Movement of more than 10 Army units’ worth of equipment from APS sites in Zutendaal, Belgium; Dulmen, Germany, and Eygelshoven, Netherlands, hundreds of miles south to Leghorn Army Depot, Italy, recently demonstrated the 21st Theater Sustainment Command’s proficiency working with host nations and ally military organizations to coordinate anchor points and hit targeted deadlines.
The Army Prepositioned Stock strategy reduces deployment timelines, improves deterrence capabilities and provides additional combat power for contingency operations. In Europe, multinational cooperation and interoperability ensure the APS-2 program delivers on its promise of rapid mobility and ability to deter would-be aggressors.
Tasked in September 2021 with moving nearly 700 pieces — containers with enough equipment to outfit a base support battalion and a light infantry battalion, trucks and weapons of war—within a narrow time-frame, the 405th Army Field Support Brigade turned to the 21st TSC Theater Movements Center for transportation solutions.
Capt. Lemar Baliwag, Commercial Transportation Branch Officer in Charge, 21st TSC TMC, eyed the target, assessed available options and leveraged the TMC’s relationship with the Movement Coordination Center Europe to engage partner nations’ military.
“One big challenge was the quick reaction time,” said Baliwag. “The suspense to begin movements was nearly immediate.”
Having firmly established policies, procedures and relationships in place with the MCCE and Allies cleared the way for expedited movement, achieving in a few days what could normally take weeks to accomplish.
“In our transportation quiver, the MCCE provides a significant arrow for large muscle movements,” said John Gallagher, Supervisory Traffic Management Specialist, 21st TSC TMC. “The MCCE provides the 21st TSC with added capabilities for transportation solutions from up to 28 member nations. This capability and access to capacity allows the clearance of thousands of pieces of cargo from various locations and ports throughout the EUCOM theater, in some cases simultaneously.”
In this case, the Netherlands Ministry of Defense and Denmark’s MOD’s Joint Movement and Transportation Organization provided offers of support via host nation contracts. Utilizing Acquisition and Cross Servicing Agreement Orders, the two Ally nations’ militaries were able to contract with commercial vendors to move the equipment on behalf of the U.S. Army.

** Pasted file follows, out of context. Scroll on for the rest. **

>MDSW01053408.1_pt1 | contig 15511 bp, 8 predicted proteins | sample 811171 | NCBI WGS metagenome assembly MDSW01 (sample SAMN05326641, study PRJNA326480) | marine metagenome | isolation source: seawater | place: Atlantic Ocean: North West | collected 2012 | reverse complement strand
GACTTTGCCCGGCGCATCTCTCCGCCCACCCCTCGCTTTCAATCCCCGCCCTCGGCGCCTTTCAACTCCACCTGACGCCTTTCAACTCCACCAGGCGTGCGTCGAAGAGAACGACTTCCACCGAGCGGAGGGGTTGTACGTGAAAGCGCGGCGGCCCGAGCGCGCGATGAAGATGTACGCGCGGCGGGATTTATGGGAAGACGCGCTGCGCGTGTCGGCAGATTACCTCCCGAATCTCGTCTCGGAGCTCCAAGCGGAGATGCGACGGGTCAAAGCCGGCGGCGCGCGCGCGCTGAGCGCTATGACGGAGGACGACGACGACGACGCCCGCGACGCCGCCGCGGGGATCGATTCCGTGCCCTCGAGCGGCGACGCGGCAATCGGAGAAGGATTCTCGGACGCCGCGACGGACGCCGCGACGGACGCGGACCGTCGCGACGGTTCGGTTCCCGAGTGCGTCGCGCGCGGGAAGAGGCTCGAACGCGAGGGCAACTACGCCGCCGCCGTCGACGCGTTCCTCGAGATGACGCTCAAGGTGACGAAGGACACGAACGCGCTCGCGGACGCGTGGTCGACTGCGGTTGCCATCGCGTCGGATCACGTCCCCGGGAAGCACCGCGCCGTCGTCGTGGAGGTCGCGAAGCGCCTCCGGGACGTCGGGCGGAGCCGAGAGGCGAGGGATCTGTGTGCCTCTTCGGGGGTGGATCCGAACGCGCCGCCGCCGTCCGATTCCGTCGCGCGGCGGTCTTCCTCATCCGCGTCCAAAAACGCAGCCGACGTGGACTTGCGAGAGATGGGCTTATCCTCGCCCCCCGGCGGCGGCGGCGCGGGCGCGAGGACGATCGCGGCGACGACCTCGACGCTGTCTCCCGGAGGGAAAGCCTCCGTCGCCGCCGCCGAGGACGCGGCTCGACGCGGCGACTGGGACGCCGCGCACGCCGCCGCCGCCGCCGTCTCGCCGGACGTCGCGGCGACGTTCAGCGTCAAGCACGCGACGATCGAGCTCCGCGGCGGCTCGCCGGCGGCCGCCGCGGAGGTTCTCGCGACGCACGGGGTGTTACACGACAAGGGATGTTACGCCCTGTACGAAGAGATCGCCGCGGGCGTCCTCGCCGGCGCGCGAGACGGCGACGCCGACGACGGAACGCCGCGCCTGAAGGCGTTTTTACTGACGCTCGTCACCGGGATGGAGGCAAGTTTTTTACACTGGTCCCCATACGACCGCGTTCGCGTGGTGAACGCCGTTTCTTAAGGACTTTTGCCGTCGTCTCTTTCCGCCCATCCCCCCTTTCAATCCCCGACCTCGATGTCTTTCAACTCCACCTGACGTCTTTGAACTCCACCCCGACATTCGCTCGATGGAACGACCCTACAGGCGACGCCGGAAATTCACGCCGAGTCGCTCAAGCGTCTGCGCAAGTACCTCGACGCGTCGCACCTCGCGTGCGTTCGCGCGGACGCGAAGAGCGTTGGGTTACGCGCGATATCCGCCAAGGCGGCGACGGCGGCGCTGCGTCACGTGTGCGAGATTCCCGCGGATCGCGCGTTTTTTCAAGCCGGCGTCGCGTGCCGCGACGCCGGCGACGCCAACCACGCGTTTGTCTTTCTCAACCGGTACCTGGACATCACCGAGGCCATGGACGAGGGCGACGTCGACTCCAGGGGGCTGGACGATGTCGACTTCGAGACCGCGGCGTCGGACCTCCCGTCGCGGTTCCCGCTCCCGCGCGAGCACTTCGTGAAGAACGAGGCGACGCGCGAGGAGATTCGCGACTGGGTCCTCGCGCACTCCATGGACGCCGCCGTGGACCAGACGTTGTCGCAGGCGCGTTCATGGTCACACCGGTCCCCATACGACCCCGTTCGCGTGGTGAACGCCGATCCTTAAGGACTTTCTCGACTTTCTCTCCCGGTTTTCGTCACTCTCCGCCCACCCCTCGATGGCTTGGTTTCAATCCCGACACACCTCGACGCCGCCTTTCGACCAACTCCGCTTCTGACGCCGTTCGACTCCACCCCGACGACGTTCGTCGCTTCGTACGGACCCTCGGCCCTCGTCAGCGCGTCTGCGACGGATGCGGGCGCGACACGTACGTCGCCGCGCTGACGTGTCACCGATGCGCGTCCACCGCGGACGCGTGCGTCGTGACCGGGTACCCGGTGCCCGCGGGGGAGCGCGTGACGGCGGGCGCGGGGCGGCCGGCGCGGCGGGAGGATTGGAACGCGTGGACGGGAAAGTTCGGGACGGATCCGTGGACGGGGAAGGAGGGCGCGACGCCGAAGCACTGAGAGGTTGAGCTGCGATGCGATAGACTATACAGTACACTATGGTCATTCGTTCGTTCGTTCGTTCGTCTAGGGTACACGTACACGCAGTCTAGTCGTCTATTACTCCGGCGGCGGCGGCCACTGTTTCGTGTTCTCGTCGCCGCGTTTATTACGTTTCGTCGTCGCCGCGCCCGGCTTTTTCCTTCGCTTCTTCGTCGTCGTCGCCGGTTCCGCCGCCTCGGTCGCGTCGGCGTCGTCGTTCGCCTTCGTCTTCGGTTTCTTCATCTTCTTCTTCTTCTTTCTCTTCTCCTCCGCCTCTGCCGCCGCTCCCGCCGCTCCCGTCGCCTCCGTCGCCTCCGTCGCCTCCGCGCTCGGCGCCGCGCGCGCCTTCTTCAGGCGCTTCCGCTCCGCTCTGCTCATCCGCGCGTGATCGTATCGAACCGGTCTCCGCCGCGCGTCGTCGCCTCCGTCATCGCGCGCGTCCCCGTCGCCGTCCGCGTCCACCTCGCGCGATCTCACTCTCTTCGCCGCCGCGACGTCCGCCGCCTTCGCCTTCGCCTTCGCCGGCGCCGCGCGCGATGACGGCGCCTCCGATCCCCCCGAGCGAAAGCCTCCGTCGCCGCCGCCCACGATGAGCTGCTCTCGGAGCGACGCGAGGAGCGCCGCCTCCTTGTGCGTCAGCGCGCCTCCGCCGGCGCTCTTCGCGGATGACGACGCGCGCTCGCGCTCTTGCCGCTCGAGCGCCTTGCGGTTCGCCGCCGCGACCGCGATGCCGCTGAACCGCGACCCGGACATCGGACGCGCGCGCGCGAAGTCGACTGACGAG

This arrangement not only expedited movement, but contained costs, as ACSA orders allows vendors to charge only what they would charge the host nation’s military.
It also built partner capacity by providing Ally nations a training opportunity in moving a large force forward, and operationalized and validated procedures designed to enhance interoperability.
“It showcased the Danish Host Nation capacity and the Netherlands’ military relationship with their commercial vendor to be able to execute a mission quickly,” said Maj. Stephen Coley, 21st TMC Current Operations Officer in Charge. “We increased interoperability with those countries instead of just leveraging a commercial company from one of our European tenders.”
If interoperability is based on people, processes and technology, Rhonda Pitt, 21st TSC TMC Transportation Specialist, has her hand in all three. She is also an MCCE Inland Surface Transport Officer, and is the liaison between the U.S. and host nation support at MCCE, tapping into the resources and capabilities of MCCE’s 28 member nations to augment U.S. transportation capabilities.
“Interoperability is the ability of host nations and their military organizations to operate in conjunction with each other,” said Pitt. “Where one falls short, the others can support and are able to supplement and strengthen their capabilities.”
According to Pitt, utilizing the MCCE and ACSAs allows the U.S. to shoot straight through the red tape associated with such things as hazardous materials, weapons of war, escorts and other restrictions that often causes transportation delays. Gallagher noted that the MCCE directly enables Speed of Assembly and Cross Border Military Mobility for U.S. and NATO forces. He sees the MCCE as a strategic enabler to leverage when planning intra-theater transportation moves.
“We do so many cross-border operations, and each nation knows their own regulations and policies better than anyone else,” said Pitt. “They are going to tell us exactly what we need to get our cargo from point A to point B.”
Recognizing, utilizing and helping to build host nation capabilities enhances readiness in the theater.
“This is not our continent,” said Pitt. “We don’t have our CONUS resources here, and we send so much cargo and so many troops to Europe. Using the MCCE gives us access to those 28 member nations — and we’ve built relationships so they can help us. It offers us a lot of flexibility when it comes to large scale movements.”
The U.S. National Defense Strategy prioritizes investment in prepositioned forward stocks and munitions, strategic mobility assets and partner and allied support. The 21st TSC TMC and 405th AFSB are leading the way in demonstrating the value and validity of the APS-2 strategy and multi-national and cross-military coordination.